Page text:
As we approach Independence Day, it is worth remembering just how far we have come. But it is also important to acknowledge where we have stumbled.

Nowhere is our independence in more jeopardy than in our digital lives. Various surveys find people more willing to give up food, sleep and sex than to lose their Internet connections. One recent study found that half of us would rather have a broken bone than a broken phone.

How many times do you check your phone a day? I guessed 20 times, and cringed at the thought. But that isn’t even close to reality.

Apple says that iPhone users unlock their phones 80 times a day. Even worse, research firm Dscout found that we tap, type and swipe our smartphones more than 2,600 times a day, on average. The majority of us check in front of our kids, during meetings, while we eat and while we should be sleeping.

This is a serious addiction that few people are talking about, probably because we are almost universally addicted. More than just an intrusion into our lives, our smartphones are actually killing us. Pedestrian deaths have skyrocketed as a result of both pedestrians and drivers looking at their phones.

Why can’t we stop?

The answer lies in our brains. Have you ever felt the twinge of anxiety when you are forced to be away from your phone? That’s not imaginary; it’s what bona fide addiction feels like. During a recent 60 Minutes piece, researchers at California State University, Dominguez Hills, connected electrodes to reporter Anderson Cooper’s fingers to measure changes in heart rate and perspiration, just as they had done previously with subjects in experiments. Then they sent text messages to his phone but placed it just out of reach. To no surprise, Cooper’s breathing changed, his perspiration increased and his heart rate spiked with each notification. Textbook anxiety.

In this case, the anxiety was caused by withdrawal from an addiction. But why are we addicted in the first place?

The answer is we get a massive thrill from what we are addicted to — a reward called dopamine. Dopamine is a brain chemical that literally makes us happy, and it is released every time we receive something on our phones. It could be a text from a loved one, a “like” on Facebook, or a bit of breaking news we find interesting. Dopamine feels good, so we keep checking our phones, hoping to get a little hit of it.

It’s the same principle behind gambling, and this is the reason it is such a common addiction. Our brain's need for dopamine makes us pull that slot machine arm just one more time, even if we know rationally there is little reward in gambling. Incidentally, dopamine is also the driver of heroin and cocaine addiction, just for another reason. These drugs flood the brain with imitation dopamine, creating a euphoria not unlike that which occurs when you get a few dozen “likes” on your latest Instagram selfie.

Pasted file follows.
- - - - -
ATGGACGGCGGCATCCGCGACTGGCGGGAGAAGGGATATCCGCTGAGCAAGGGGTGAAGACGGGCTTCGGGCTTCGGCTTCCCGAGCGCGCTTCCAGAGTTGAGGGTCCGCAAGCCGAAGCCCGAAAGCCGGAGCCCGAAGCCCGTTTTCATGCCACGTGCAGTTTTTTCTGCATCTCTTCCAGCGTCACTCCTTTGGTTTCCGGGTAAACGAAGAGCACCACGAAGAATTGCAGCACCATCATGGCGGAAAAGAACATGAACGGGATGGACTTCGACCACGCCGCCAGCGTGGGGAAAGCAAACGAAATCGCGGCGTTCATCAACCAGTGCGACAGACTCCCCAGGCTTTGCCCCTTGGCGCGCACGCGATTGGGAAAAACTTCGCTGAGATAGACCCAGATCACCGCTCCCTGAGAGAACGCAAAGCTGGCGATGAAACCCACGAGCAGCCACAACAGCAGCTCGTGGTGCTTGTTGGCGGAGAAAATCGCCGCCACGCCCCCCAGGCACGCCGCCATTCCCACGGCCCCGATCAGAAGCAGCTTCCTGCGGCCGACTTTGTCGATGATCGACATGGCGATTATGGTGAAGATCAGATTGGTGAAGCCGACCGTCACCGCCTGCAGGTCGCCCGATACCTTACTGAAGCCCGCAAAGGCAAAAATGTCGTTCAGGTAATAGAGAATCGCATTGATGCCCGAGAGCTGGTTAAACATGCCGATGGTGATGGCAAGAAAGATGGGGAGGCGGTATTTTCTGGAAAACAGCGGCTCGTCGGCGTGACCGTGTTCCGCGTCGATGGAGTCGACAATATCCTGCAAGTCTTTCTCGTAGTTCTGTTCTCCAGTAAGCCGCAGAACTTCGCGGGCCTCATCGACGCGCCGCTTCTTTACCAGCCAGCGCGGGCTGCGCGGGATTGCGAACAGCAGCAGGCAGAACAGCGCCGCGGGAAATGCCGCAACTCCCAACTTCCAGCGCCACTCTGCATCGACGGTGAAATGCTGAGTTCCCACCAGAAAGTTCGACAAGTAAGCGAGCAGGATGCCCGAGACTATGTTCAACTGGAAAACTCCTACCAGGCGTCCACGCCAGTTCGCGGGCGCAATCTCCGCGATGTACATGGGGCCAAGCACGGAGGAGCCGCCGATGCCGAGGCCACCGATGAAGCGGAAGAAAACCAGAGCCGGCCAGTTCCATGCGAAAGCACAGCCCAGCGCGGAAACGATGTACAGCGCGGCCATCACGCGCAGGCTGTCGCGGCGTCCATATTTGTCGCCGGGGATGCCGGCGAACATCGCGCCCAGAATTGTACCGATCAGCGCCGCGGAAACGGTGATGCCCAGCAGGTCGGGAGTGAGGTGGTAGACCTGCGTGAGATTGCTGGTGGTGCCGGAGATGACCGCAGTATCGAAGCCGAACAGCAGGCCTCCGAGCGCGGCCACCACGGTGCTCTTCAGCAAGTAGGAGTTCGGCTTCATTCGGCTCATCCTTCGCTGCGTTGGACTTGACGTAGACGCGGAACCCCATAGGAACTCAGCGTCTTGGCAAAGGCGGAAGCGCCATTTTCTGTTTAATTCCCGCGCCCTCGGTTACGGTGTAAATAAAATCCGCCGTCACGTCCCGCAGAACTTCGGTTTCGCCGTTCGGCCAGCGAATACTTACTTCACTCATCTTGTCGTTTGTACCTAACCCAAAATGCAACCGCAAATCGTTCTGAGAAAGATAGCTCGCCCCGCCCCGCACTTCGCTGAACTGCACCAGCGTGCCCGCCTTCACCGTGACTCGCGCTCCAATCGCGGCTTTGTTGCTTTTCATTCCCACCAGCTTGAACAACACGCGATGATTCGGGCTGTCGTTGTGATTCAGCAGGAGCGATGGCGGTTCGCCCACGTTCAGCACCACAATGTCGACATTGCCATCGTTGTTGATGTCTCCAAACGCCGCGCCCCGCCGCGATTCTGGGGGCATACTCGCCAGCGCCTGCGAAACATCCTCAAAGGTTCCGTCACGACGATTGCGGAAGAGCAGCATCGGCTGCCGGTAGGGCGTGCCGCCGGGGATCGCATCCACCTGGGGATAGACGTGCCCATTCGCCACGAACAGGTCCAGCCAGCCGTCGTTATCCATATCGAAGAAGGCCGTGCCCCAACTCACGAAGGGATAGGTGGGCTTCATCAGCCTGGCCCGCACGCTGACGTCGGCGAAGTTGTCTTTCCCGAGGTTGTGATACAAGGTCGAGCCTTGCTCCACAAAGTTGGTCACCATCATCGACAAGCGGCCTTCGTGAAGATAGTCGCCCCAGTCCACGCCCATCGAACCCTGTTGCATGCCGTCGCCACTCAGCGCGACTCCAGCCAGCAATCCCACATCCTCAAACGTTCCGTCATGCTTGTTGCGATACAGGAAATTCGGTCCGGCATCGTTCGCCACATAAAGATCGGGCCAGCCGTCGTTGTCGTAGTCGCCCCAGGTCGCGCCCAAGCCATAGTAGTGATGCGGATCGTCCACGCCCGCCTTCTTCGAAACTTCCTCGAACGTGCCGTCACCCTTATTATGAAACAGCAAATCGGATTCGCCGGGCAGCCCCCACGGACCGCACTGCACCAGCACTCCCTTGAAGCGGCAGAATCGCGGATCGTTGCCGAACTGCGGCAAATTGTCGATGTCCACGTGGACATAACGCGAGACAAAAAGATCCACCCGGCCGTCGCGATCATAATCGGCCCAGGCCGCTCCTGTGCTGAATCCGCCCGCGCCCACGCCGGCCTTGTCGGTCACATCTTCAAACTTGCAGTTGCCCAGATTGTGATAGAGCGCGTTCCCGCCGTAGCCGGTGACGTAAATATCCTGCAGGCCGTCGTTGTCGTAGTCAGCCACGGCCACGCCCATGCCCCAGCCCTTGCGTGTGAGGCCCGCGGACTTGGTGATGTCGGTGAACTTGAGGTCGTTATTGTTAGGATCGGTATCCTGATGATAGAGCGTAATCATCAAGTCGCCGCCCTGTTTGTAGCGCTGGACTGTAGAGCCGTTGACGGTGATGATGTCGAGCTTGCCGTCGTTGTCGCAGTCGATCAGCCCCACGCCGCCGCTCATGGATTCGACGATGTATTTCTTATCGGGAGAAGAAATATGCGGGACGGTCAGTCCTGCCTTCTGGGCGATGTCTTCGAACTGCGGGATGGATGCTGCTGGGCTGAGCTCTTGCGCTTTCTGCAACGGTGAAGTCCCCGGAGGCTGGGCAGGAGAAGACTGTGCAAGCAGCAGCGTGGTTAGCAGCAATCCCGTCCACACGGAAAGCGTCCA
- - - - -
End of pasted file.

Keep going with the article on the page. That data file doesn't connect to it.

First, proximity matters. Mental problems can often be solved by creating physical barriers. The farther you can move your phone away from your body, the better. Instead of your pocket, put it in your purse, briefcase, or better yet, on the other side of the room. If it takes actual physical effort to get to your phone, the work-reward ratio changes, naturally allowing you to check less.

Another element of proximity is where apps are located on your phone. If you are trying to reduce usage of a particular app, put it in a folder on the last page of your app screen. This will take your brain off autopilot and force you to think about whether you really need to open that app.

Second, turn off every non-essential audio notification. As Anderson Cooper found out, when your phone dings, you feel anxiety if you don’t check it immediately. We learned from Pavlov’s famous experiment that we associate cues with things we are addicted to, and we tend to react similarly to both. Both Cooper and Pavlov’s dogs are slaves to the same trigger — that damned ringing bell.

Everyone has a different definition of “essential,” but most of us can agree that we have rushed to check our dinging phone only to find that the notification was completely unnecessary. Five minutes spent thoughtfully adjusting your app notification settings can pay off in a big way in time gained and attention not wasted.

Third, create digital safe zones, mental spaces where you agree to eliminate your digital footprint. For me, I do my best to never use Wi-Fi on airplanes. I travel a fair amount and the airplane is my mental space where I detox from the Internet. I also never have screens in the bedroom and turn off my phone whenever I sleep. There can be exceptions: You can program emergency numbers to break through your safe zone.

If you run a company like I do, you can go a step further and make an effort to keep everyone healthy at work. First, make physical, in-person communication a priority over emails and texts. We place a cell phone box in our meeting rooms and ask that all cell phones remain there until everyone is done speaking.

Some companies have experimented with “Internet-free days,” something I’m strongly considering instituting on a monthly basis. Discouraging electronic communication after hours can help employees genuinely be present with their families at home to re-energize each evening. (What you can't do is block cell phone and Internet reception by purchasing a “jammer.” I tried, and it turns out to be illegal in this country!)

We are living in a world where barriers are blurred; our physical independence is no longer the only thing we have to protect. Our minds are at war and we have willingly subjected ourselves to digital devices. Let’s take this Independence Day to gain some ground and give our brains a break from our digital drug addictions.